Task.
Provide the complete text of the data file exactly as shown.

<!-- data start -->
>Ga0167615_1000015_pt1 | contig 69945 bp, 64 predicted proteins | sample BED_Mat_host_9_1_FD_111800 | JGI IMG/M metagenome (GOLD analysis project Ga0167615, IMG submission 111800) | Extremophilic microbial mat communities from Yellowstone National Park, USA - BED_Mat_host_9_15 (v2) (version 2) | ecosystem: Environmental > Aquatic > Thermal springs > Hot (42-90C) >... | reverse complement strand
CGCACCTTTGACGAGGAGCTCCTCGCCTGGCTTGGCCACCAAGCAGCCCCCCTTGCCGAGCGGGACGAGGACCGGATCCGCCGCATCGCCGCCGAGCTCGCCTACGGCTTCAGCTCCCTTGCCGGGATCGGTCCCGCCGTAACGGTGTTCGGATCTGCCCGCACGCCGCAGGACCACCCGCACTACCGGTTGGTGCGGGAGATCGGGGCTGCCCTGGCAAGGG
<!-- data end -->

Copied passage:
>Ga0167615_1000015_pt1 | contig 69945 bp, 64 predicted proteins | sample BED_Mat_host_9_1_FD_111800 | JGI IMG/M metagenome (GOLD analysis project Ga0167615, IMG submission 111800) | Extremophilic microbial mat communities from Yellowstone National Park, USA - BED_Mat_host_9_15 (v2) (version 2) | ecosystem: Environmental > Aquatic > Thermal springs > Hot (42-90C) >... | reverse complement strand
CGCACCTTTGACGAGGAGCTCCTCGCCTGGCTTGGCCACCAAGCAGCCCCCCTTGCCGAGCGGGACGAGGACCGGATCCGCCGCATCGCCGCCGAGCTCGCCTACGGCTTCAGCTCCCTTGCCGGGATCGGTCCCGCCGTAACGGTGTTCGGATCTGCCCGCACGCCGCAGGACCACCCGCACTACCGGTTGGTGCGGGAGATCGGGGCTGCCCTGGCAAGGG